Tuesday, October 19, 2010

It Gets Better?

With the current spate of LGBT youth committing suicide, we have seen campaigns emerge that seek to, it seems, “save lives.” The first to emerge was Dan Savage’s “It Gets Better” youtube channel and from that has come notably the “Make it Better” campaign. One campaign reminds us that it gets better (or at least we are meant to hope that life gets better which I am not sure is a productive hope) WHILE the other provides us insights on ways to make it better, in the here and now. One is primarily adults showing the child that “it gets better” while the other is youth showing that it is or might already be “good” and ways to make it so.

I imagine both campaigns are having an impact in the world - even if it is only by making us cry at the stories being told or the inspiration being offered. Some comments I have seen contend such campaigns “save lives” and I suppose I can hope that maybe they will. I am, of course, not opposed to saving lives unless they are lives that do not seek to be saved. I am however interested in these campaigns. We have known for years, decades, and even centuries one could argue that “queer” existence has been plagued with suicide and violence. And it would seem that such historical evidence itself might show us that it may not get better. But, we also know that there have been significant changes with “gay rights” during the 20th and early 21st centuries. Homosexuality was removed from the DSM III in 1973 after years of gay activists fighting for such depathologization. Anti-sodomy laws have been struck down. Pride parades are marched in yearly. Gay characters are visible in TV and Film.And so on...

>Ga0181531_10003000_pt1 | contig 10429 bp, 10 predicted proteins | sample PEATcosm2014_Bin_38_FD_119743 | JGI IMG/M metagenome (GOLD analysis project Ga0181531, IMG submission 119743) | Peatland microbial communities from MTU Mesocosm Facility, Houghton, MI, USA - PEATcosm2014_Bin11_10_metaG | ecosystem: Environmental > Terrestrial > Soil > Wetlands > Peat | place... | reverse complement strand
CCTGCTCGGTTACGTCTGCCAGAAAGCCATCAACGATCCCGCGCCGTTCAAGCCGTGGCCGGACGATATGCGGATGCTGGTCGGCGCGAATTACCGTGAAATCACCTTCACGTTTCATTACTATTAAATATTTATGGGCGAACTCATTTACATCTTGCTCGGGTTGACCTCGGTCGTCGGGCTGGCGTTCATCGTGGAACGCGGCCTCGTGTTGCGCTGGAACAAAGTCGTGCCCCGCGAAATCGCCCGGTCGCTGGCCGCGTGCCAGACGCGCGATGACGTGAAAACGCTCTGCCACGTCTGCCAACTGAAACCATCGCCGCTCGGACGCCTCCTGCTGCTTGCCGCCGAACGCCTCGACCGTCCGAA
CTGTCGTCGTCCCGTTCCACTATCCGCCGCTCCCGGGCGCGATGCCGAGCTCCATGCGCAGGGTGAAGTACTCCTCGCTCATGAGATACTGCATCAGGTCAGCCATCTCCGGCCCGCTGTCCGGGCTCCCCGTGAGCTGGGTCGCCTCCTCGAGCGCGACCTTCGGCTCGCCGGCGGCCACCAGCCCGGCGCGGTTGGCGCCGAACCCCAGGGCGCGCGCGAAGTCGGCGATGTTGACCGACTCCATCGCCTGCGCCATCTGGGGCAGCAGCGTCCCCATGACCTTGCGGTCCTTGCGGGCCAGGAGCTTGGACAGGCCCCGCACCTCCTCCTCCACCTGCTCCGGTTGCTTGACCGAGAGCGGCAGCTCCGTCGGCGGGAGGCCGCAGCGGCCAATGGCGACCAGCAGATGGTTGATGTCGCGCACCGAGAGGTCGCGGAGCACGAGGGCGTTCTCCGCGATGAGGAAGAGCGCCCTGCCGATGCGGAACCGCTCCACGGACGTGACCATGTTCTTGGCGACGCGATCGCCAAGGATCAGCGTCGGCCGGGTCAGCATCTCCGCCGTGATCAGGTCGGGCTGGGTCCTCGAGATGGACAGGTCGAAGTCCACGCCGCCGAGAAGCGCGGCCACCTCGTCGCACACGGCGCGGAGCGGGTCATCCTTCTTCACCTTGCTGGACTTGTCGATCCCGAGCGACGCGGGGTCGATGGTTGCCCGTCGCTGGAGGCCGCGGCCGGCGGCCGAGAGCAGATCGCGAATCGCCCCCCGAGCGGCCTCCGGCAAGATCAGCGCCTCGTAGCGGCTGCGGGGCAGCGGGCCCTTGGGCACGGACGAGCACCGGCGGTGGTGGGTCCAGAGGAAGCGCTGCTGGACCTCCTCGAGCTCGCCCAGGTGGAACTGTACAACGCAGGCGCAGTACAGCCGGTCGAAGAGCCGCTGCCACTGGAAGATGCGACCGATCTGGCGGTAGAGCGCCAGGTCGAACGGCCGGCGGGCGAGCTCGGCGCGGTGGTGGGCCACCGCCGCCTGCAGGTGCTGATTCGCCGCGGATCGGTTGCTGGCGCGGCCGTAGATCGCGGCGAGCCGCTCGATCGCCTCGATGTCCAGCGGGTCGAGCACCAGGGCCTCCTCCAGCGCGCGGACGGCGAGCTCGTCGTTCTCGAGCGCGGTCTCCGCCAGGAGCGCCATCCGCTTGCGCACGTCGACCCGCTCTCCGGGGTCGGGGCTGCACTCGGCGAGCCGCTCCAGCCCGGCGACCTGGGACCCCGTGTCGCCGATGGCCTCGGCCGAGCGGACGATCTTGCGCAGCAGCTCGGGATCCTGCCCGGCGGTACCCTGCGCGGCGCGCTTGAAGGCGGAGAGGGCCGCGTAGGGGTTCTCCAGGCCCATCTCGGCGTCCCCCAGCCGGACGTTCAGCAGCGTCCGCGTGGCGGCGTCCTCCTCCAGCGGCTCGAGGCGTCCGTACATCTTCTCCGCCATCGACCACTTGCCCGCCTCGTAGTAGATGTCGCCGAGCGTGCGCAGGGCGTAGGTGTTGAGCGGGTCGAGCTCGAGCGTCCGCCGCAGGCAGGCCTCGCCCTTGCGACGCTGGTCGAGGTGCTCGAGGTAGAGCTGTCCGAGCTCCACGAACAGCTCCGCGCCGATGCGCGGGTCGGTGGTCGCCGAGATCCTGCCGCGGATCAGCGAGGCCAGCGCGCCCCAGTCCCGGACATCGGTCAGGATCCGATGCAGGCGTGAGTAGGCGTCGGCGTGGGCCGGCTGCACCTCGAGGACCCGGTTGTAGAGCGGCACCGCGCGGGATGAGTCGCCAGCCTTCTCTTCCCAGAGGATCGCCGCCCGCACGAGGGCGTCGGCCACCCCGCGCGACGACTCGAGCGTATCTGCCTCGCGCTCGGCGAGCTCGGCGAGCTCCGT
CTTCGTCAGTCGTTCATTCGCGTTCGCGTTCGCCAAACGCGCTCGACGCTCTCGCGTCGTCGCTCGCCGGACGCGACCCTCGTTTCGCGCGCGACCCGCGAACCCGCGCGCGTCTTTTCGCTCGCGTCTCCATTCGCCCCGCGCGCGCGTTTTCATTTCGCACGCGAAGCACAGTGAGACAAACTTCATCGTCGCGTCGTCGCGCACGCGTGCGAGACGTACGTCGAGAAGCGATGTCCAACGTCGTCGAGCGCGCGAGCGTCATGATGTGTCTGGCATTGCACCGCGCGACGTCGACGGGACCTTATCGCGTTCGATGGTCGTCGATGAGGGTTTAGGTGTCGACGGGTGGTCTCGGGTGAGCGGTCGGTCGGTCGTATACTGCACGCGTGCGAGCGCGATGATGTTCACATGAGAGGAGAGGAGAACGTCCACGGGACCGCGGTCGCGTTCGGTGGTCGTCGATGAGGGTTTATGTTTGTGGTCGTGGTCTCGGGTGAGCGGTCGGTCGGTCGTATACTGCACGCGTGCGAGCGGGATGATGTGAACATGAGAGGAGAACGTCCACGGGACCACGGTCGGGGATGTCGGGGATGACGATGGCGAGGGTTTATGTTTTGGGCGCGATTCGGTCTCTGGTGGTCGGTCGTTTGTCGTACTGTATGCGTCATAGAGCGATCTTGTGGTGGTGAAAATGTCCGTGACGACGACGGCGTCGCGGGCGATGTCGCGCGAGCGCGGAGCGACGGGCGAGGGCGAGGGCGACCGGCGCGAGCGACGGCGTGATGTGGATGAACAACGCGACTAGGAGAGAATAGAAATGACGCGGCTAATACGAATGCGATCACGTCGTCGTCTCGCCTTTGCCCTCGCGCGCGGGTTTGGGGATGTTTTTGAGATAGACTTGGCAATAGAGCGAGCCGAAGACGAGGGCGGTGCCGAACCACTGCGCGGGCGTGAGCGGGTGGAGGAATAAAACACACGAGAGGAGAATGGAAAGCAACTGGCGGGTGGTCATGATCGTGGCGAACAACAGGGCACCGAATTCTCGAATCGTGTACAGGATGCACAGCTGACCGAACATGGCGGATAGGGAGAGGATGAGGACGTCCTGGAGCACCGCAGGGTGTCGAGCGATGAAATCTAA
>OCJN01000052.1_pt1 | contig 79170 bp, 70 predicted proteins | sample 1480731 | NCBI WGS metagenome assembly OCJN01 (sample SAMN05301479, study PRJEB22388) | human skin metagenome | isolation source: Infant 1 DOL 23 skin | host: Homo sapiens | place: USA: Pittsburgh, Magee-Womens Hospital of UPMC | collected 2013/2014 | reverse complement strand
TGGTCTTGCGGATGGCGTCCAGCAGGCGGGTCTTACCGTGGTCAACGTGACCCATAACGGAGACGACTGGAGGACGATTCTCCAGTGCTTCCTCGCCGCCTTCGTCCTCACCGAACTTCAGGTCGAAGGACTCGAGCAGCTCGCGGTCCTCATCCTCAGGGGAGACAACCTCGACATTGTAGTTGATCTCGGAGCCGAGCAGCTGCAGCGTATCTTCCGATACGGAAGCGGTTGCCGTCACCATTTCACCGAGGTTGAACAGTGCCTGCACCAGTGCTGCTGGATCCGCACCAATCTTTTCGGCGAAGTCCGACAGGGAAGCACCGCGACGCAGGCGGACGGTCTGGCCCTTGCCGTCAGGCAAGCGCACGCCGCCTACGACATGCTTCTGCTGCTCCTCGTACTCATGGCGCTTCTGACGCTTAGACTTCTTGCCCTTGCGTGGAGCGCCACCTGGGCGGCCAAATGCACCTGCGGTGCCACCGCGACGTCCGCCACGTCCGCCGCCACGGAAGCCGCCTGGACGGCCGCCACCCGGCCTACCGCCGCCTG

So...on one hand we see that “it gets better” while on the other hand seeing that “it doesn’t get better.” That “better” is itself a precarious concept where what is better for some, might not be “better” for others. We are always grappling with finding ways to “make it better” while also recognizing such a grappling never really ends because someone will always find what’s “better” to in fact not be so, to be problematic, damaging, violent, etc.

In watching various videos from the "It Gets Better" channel, I’ve noticed in many of them that we have adults re-telling their own experiences with bullying and how they overcame such bullying - allowing them to now be fabulous persons (e.g. Adam Lambert, Kate Bornstein, Dan Savage). I think such re-tellings are inspiring and in some cases made me tear up a little bit - I do actually have emotions. However, I think such videos are less about telling “kids” it gets better (although that is still a component) and more about having a cathartic release to an unknown audience. I think these video testimonials are about the person working through their own traumatic experiences whereby the camera becomes the unknown analyst allowing the person to talk, tell their story, and perhaps learn about themselves in the process - perhaps even convincing themselves that it has in fact, "got" better.